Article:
You all remember that one younger kid on the playground, that no matter how hard they tried they could not get out of the shadow of their “big brother”? Yeah. Sometimes I wonder if that is how smallmouth bass feel when compared to largemouth bass. Think about it, largemouth bass has made modern fishing tournaments what it is. Look at any associate’s polo at your local Bass Pro Shops and that is definitely not a smallmouth embroidered on their shirt. So what’s the deal? Are they not as good as the largemouth? Does everyone expect the smallmouth to go to community college while the largemouth gets in on a full ride scholarship? Nay says I! The smallmouth bass is one of the most fun fish to catch and should be respected just as much as the largemouth bass. So that’s why this month it is the star of our Fishy Facts blog.
The smallmouth bass is a freshwater fish, considered a member of the sunfish family. Its true home is with the other black basses (including the largemouth). They are a prized sport-fish due to their strength and intriguing patterns. They can grow up to 27 inches and weight close to 12 pounds.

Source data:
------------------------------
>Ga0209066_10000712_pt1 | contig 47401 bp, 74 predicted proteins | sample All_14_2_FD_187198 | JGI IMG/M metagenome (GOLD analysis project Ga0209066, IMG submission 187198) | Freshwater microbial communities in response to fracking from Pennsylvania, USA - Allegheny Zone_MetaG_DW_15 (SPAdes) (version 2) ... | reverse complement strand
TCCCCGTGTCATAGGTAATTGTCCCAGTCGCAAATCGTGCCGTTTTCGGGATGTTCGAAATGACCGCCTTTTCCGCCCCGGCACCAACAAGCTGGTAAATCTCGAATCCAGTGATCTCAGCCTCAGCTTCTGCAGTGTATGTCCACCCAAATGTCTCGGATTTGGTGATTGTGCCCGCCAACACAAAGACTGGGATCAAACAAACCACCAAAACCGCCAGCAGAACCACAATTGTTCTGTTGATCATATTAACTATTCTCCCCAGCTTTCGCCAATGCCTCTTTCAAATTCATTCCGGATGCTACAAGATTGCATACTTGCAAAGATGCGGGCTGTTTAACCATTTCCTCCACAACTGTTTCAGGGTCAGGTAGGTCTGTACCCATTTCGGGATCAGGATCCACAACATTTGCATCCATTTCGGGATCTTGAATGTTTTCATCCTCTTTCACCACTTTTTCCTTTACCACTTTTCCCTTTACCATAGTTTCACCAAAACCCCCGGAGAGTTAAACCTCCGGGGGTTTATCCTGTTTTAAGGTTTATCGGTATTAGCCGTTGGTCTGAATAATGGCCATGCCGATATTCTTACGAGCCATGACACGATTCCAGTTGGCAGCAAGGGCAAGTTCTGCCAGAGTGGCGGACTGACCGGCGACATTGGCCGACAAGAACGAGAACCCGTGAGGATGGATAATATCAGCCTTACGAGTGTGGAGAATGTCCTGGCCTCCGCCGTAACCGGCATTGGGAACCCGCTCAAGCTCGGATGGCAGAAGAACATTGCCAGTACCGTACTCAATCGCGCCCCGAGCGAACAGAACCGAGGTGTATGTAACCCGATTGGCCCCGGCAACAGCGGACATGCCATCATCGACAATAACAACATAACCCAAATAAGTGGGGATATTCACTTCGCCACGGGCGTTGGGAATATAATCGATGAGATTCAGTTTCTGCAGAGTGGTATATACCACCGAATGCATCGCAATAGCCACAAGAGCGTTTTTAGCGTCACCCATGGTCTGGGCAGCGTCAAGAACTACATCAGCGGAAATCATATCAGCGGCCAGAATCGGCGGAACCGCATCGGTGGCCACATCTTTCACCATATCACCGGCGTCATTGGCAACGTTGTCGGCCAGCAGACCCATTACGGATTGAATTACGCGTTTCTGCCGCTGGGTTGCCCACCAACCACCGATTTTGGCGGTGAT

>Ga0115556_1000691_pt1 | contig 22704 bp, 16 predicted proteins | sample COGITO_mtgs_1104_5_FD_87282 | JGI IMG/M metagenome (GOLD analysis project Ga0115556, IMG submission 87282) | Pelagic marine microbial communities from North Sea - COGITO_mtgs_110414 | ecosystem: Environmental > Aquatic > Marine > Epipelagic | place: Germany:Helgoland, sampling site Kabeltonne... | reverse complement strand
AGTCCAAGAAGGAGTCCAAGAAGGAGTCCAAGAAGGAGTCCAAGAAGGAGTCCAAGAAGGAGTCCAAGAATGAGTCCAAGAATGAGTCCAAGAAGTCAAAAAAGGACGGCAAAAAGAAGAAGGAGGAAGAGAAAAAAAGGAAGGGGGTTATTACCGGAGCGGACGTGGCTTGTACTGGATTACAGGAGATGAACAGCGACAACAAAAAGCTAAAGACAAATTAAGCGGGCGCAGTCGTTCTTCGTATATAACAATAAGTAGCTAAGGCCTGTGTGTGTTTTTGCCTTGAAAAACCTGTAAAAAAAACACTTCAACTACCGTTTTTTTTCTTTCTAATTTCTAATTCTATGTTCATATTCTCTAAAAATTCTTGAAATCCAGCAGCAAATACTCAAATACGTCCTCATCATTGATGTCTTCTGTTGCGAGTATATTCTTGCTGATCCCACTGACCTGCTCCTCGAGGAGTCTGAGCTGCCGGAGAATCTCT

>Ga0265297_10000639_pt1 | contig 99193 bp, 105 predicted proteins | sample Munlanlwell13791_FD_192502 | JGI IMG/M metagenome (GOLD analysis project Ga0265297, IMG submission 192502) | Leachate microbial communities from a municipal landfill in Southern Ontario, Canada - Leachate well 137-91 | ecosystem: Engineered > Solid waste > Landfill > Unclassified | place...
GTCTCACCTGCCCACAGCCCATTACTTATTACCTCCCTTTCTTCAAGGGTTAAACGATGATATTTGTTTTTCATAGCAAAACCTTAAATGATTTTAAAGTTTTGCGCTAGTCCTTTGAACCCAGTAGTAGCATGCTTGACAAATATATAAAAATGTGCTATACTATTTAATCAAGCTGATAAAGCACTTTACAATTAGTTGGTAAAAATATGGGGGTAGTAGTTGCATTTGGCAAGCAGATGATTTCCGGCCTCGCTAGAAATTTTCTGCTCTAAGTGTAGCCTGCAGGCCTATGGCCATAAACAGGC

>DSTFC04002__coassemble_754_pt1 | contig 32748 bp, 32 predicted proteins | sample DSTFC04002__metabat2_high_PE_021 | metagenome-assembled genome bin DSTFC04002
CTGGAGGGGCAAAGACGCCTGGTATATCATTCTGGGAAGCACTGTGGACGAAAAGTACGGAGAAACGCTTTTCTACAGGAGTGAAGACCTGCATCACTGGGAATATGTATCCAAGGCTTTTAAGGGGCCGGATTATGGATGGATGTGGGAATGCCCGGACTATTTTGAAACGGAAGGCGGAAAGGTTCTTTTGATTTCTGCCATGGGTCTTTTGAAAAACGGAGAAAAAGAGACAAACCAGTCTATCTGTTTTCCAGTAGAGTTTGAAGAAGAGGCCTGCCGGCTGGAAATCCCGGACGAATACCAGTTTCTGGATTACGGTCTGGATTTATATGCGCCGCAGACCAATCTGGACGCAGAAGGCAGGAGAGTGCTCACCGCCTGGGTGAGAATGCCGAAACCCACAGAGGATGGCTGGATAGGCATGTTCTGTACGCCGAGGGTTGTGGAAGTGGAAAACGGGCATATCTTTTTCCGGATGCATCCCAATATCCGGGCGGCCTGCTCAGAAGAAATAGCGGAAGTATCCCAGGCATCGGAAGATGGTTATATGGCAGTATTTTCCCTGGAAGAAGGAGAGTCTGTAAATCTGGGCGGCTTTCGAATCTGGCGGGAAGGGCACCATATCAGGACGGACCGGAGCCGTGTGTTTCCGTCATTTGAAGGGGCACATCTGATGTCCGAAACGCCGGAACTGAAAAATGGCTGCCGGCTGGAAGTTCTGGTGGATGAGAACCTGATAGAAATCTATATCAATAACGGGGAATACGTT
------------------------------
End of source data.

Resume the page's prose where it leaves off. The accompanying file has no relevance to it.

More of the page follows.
Because many anglers enjoy these fish, they have been stocked in non-native areas for game. Anglers have many nicknames for these fish including: smallmouth, smallie, bareback bass, brown bass, bronzeback, brownie and bronze bass. These fish are usually brown with red eyes, an upper jaw that extends to the middle of the eye and has dark vertical bands.
These fish prefer clearer waters than the largemouth live in. The kinds of water they live in can actually have an effect on their coloring or shape. In rivers they tend to be darker and more narrow while in sandy water areas these fish can be more yellow in color. They can stand cooler waters than the largemouth, but are more sensitive to changes. These fish can be affected easily by pollution and are a standard species monitored when checking the health of an ecosystem.
These fish are carnivorous and like to eat smaller fish, crayfish and insects. Fishing for smallmouth bass has a range of techniques. Almost anything can serve as a good lure, just keep it moving. Smallmouth bass tend to chase their prey rather than ambush them. But don’t retrieve your bait too quickly as it can tire the fish and turn them off. Fly-fishing for these feisty fish is growing in popularity and is quite fun.
Now just to clarify a statement at the beginning, smallmouth bass are sometimes allowed in the creel for professional tournaments. But they do not nearly get as much publicity from these kinds of events that the largemouth bass will.
While they are edible, think about if you really want to keep one. It is not that they are vulnerable as a species but always consider catch and release. As long as you got a picture with your prize, it might not need to end up on your dinner plate.
“Catch” ya later! Speaking of catch, look at what our very own Cole caught himself a while back!